Having been born and raised in the United States my entire life, I continue to find it incredible just how little I’ve seen in my own home country, compared to my travels throughout Europe (and parts of Asia). If you were to ask me what there is to see in the U.S., I wouldn’t be able to say much except the big cities (Los Angeles, New York, Boston, Washington, D.C., etc.) that every tourist would know about anyway. I would go as far to say that I know more about travel in Europe than my own country!
For instance, I was born and grew up in Los Angeles until I was 22 years old, and I still can’t tell you where places are located, geographically-speaking. From neighborhoods like Westchester to Echo Park to Sherman Oaks, I don’t know where they’re situated in relation to where I live in the city. Funny enough, I’m more familiar with the districts in Paris than LA!
While it’s true that I’ve visited some of the States throughout my childhood, I would say that most of my visits have been almost-exclusively concentrated on the West Coast (e.g. Pacific Northwest, California, the Grand Canyon) and the East Coast (e.g. New York, Boston, Philadelphia, Washington, D.C., Florida) and nothing really in between. Some Americans might say that there’s really nothing to see in Middle America, anyway but, I realize that there’s so much to those places than otherwise thought of.
This past summer road-tripping the Pacific Northwest with my family re-instilled my love and appreciation for my country– before, I’d thought that traveling was all about the grand adventures abroad, e.g. Europe, Asia, South America, but in fact, they can be just as enriching in your own backyard. Having talked with foreigners while traveling, I continue to be surprised by their interest for going to the United States– whether it’s a month-long road trip from coast to coast or a week in New York (fyi almost every French person I’ve met say that they want to visit New York…so not bitter that Los Angeles doesn’t cross their mind *just kidding), people from other parts of the world are drawn to the good ol’ US of A. By hearing all of this, I realize that I could do so likewise with my own travels domestically.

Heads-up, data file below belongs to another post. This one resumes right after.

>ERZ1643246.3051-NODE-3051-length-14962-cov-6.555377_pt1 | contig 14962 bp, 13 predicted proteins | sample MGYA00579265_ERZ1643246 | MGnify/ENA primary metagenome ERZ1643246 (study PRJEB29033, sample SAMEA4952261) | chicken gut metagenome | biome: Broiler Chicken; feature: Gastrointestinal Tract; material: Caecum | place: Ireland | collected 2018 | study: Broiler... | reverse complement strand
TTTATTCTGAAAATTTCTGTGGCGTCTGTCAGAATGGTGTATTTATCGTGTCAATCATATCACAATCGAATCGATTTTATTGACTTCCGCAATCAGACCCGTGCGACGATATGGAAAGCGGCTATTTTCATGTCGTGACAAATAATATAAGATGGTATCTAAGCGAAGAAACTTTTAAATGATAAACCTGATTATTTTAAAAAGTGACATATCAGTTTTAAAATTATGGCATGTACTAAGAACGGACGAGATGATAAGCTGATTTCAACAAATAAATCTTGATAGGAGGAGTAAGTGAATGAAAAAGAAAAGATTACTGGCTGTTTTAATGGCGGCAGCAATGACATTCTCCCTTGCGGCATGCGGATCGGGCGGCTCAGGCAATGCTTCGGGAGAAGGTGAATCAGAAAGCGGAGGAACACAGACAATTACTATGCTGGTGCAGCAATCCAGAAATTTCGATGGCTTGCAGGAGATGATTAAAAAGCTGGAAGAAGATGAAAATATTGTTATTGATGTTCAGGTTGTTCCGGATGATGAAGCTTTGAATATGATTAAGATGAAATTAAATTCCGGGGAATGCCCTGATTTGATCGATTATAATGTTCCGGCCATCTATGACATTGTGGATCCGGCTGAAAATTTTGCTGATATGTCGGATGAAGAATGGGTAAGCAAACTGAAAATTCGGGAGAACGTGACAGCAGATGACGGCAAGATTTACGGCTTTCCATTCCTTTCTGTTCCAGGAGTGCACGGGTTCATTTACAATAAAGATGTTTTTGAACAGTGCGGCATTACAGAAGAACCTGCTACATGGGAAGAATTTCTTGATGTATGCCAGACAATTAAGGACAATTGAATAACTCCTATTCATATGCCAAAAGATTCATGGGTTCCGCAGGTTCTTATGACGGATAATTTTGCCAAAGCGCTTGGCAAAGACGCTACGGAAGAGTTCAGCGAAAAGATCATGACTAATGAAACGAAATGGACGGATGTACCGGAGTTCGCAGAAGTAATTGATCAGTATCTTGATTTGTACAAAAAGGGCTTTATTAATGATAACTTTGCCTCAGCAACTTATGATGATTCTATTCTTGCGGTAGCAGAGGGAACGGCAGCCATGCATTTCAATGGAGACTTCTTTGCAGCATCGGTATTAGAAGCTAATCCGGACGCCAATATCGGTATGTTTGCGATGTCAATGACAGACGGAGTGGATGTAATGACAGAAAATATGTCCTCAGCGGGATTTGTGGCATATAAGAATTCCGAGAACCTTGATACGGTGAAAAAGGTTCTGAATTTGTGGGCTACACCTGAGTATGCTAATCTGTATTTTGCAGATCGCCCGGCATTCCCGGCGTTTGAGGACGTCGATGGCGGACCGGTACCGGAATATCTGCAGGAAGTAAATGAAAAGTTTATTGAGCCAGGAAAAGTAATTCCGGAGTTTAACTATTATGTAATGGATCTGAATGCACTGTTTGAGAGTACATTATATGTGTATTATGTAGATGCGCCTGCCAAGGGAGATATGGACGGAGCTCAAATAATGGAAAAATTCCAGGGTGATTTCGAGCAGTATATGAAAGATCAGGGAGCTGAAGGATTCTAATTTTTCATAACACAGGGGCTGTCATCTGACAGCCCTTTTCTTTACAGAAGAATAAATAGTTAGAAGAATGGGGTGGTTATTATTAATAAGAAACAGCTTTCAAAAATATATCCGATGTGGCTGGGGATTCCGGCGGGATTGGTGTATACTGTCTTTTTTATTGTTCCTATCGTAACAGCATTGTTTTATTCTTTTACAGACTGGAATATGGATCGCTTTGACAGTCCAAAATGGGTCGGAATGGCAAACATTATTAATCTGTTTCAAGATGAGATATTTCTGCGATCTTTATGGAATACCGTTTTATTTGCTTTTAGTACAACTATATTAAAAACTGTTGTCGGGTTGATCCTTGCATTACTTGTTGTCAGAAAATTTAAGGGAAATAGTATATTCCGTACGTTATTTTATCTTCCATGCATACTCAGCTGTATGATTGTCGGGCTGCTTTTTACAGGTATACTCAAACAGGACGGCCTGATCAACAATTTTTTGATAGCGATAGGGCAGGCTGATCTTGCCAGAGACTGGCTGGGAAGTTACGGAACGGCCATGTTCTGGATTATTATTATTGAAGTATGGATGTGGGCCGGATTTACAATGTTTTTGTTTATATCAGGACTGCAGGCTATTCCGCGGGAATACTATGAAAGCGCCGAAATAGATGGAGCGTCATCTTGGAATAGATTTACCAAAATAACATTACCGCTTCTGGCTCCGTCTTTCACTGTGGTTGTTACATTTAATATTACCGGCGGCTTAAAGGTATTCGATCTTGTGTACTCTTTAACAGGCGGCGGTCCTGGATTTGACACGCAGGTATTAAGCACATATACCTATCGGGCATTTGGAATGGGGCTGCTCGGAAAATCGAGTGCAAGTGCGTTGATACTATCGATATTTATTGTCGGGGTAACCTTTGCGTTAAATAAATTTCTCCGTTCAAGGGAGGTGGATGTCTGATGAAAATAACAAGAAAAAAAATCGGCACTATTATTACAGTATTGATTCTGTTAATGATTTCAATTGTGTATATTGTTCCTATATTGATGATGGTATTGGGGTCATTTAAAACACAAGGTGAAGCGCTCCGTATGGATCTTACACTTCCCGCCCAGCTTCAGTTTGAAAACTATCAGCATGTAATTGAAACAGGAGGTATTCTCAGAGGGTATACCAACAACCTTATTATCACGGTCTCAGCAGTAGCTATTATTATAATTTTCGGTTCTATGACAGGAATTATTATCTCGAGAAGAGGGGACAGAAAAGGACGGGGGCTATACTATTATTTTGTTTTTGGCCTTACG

I’ve decided to compile a list of places that I would like to visit in the United States. Although it’ll take some time (a lifetime, even) to see all of these destinations, it can’t hurt to dream a bit, right? From the home state to across the country, here are some places on my bucket list.
1. Antelope Valley, California.
2. Chicago, Illinois.
3. The Badlands, South Dakota.
4. New Orleans, Louisiana.
5. Antelope Canyon, Arizona.
7. The Deep South.
8. Napa Valley, California.
10. Crater Lake, Oregon.
*bonus! Arches National Park, Utah.
Where would you like to go in the United States? Let me know!